The risk for complications of ultrasound-guided biopsy is influenced by the sonographer’s training and experience, the needle size, the tissue being sampled, and the location of the lesion. The most common complication associated with ultrasound-guided needle procedures is hemorrhage (Table 1). In most cases, bleeding is minimal and self-limiting.

The risk for pneumothorax exists when aspirations or biopsies on the thoracic cavity are performed or when a high paracostal approach to the liver is used.6 When pneumothorax does occur, it is usually small and self-limiting.

Although seeding of neoplastic cells along the needle track has been reported with certain cancers (Table 1), it is rare. In these cases, the benefit versus risk must be considered. Bladder and prostatic tumors can be sampled by ultrasound-guided traumatic urethral catheterization, which eliminates the risk of abdominal seeding.

Fatal shock reactions have been associated with the use of fully automatic biopsy needles in cats. This is presumably due to the pressure wave and subsequent vagotonia created by firing the device.8 Semi-automatic or manual core biopsy devices can be employed instead. Care must be exercised when FNA is performed on the adrenal glands owing to their high vascularity and the risk of triggering a hypertensive crisis if a pheochromocytoma is present. Referral for surgical biopsy may be preferable.


In deciding whether to perform FNA or core biopsy, factors such as the size, suspected type, vascularity, and location of the abnormality must be considered, along with the risk to the patient.9 Table 2 provides general guidelines to help decide when to use FNA versus core biopsy for tissue sampling. If a patient has a coagulopathy or is unstable for sedation, or if the operator is unable to obtain access to the sampling site without penetrating other organs, neither core biopsy nor FNA may be suitable.

Fine Needle Aspiration

One advantage of FNA over core biopsy is that it usually requires very little to no sedation.1 However, ultrasound-guided FNA samples are smaller than core biopsy samples. As such, the cytologic results may be nonspecific or may not correlate with the final histopathologic diagnosis.10,11 This is a common problem with some liver and spleen aspirates where core, laparoscopic, or surgical biopsy may be a better choice depending on the lesion location and clinical presentation.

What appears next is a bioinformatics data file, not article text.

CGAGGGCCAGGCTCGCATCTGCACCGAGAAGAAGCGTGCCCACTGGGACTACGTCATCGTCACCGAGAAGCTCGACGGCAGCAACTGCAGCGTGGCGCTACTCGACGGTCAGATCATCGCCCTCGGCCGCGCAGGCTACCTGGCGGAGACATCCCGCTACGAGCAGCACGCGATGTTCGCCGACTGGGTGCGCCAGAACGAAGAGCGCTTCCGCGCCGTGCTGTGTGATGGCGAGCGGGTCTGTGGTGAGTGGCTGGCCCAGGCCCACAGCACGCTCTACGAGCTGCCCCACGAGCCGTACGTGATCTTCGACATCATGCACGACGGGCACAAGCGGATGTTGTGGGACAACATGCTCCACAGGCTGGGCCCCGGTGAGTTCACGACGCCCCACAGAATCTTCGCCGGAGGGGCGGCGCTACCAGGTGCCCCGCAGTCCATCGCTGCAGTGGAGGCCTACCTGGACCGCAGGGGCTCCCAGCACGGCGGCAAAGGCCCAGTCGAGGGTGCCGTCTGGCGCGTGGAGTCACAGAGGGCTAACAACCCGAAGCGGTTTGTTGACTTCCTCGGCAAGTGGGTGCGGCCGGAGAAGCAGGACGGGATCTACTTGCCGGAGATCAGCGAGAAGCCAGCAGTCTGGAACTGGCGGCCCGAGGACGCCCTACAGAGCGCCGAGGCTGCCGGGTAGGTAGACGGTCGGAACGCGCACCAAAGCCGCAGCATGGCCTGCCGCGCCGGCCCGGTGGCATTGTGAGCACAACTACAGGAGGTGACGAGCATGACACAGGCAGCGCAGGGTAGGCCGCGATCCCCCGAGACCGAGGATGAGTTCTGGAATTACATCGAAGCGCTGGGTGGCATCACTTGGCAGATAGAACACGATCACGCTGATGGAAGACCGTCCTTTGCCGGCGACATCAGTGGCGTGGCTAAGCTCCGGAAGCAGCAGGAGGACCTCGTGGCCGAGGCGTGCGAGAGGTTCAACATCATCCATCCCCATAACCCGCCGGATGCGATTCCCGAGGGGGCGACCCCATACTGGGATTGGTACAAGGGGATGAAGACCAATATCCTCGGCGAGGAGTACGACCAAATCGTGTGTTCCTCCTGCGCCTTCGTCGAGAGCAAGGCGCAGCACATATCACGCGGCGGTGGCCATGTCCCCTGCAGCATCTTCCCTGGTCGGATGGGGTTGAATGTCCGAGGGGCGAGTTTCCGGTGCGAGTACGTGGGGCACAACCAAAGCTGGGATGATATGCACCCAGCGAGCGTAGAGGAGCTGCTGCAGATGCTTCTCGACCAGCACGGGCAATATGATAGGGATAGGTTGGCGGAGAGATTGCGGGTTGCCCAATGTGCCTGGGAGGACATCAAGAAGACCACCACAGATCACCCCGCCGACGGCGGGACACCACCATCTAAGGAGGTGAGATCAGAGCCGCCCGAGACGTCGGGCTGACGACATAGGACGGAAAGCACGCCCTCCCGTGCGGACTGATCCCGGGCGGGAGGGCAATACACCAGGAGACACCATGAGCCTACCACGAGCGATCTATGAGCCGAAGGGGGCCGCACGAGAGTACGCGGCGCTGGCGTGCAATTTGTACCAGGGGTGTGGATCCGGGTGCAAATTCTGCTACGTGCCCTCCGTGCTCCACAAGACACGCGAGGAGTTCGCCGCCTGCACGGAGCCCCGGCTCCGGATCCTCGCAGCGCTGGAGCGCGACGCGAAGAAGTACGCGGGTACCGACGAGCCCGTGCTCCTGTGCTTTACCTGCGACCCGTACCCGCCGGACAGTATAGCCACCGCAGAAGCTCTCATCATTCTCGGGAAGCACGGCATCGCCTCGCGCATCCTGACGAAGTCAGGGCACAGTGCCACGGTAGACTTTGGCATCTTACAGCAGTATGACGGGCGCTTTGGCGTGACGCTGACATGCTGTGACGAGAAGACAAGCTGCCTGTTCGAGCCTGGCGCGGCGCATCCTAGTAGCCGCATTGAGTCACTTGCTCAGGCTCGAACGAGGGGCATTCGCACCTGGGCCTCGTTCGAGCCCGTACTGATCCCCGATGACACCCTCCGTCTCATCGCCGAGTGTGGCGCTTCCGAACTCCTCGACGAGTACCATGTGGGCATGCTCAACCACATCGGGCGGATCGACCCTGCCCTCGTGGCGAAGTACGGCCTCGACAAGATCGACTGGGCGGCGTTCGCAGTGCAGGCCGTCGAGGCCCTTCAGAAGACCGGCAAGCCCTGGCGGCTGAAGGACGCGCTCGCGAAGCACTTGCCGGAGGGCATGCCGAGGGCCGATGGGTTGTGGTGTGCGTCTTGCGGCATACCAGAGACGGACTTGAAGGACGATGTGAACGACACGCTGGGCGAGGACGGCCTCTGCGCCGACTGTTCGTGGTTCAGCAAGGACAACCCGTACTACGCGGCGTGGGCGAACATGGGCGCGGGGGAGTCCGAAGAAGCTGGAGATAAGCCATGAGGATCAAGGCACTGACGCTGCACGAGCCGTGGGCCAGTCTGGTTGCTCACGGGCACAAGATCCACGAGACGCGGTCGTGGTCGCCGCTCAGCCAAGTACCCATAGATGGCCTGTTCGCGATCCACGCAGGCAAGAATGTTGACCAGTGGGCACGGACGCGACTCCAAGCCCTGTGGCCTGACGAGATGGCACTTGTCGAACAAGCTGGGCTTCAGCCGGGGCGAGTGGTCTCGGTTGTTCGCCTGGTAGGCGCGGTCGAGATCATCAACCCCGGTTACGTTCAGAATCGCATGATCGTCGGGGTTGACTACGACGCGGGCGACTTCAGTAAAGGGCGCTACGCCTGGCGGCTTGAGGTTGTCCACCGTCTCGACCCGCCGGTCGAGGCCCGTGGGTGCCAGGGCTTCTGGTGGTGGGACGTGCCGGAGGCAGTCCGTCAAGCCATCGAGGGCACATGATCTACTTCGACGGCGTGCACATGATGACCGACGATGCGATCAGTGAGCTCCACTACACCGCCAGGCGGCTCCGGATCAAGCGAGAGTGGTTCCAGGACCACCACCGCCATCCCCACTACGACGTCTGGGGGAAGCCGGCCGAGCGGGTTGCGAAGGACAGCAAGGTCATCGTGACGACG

Core Biopsy

Core biopsy needles are easier to visualize on ultrasound imaging than the needles used for FNA and provide superior samples; however, they are associated with a higher rate of complications such as hemorrhage.5,12 Smaller-gauge core biopsy needles can be used to lower the risk of hemorrhage, although this may also lower sample quality owing to smaller size, tissue crushing, and tissue fragmentation.13 Sometimes even core biopsy samples are too small for a definitive diagnosis. In these cases, laparoscopic or surgical biopsy is indicated.



When FNA is being performed, a 22-gauge by 1½-inch needle is adequate to obtain cytologic samples for most lesions; however, deeper lesions may require longer spinal needles. The stylet used with spinal needles decreases the chance of collecting nondiagnostic tissue (e.g., abdominal fat) during placement (Figure 1). The stylet is left in place until the lesion is reached. Lesions that are prone to blood contamination can be sampled with smaller, 25-gauge needles.

Core biopsy needles range in size from 14- to 18-gauge and vary in length. Both automatic and semiautomatic core biopsy systems are available (Figure 2). Automatic systems may be more economical and precise, but because they eject the needle tip beyond the needle placement point, they require adequate evaluation of the depth of the lesion. Fully automatic biopsy needles may best be avoided in cats based on the potential for fatal shock reactions.8 The advantage of semiautomatic systems is they do not eject the cutting core beyond the needle point visualized in the lesion. This may help prevent inadvertent penetration of surrounding tissues (Figure 3).

Patient Preparation

Preparation of the patient for ultrasound-guided sampling should include a minimum database of packed cell volume, total solids, platelet count, and coagulation profile.14 A coagulation profile is optional for FNA procedures but is recommended for patients with signs of coagulopathy or that are systemically ill.2,15 Some patients undergoing ultrasound-guided FNA may not require sedation; however, nervous, uncooperative patients or those with lesions that are difficult to reach should be sedated to minimize adverse events. Patients undergoing ultrasound-guided core biopsies should always be heavily sedated or completely anesthetized to eliminate movement during the procedure. Patient fasting is indicated to limit complications associated with aspiration during sedation.

Depending on the organ to be sampled, the patient is placed in either dorsal or lateral recumbency. Patients undergoing sampling of thoracic lesions are positioned in lateral recumbency and examined from the nondependent side.16 The surrounding area is clipped and ultrasound gel is removed to prevent artifact in cytologic samples. A sterile preparation of the skin is recommended for core biopsy, but alcohol preparation is often adequate for FNA.

Sample Collection

The ultrasound probe may be covered with a sterile sleeve or glove to maintain the sterile field, and sterile jelly can be used for acoustic coupling.2,16 Alternatively, a sterile field may be maintained by preventing the probe from contacting the needle’s point of entrance.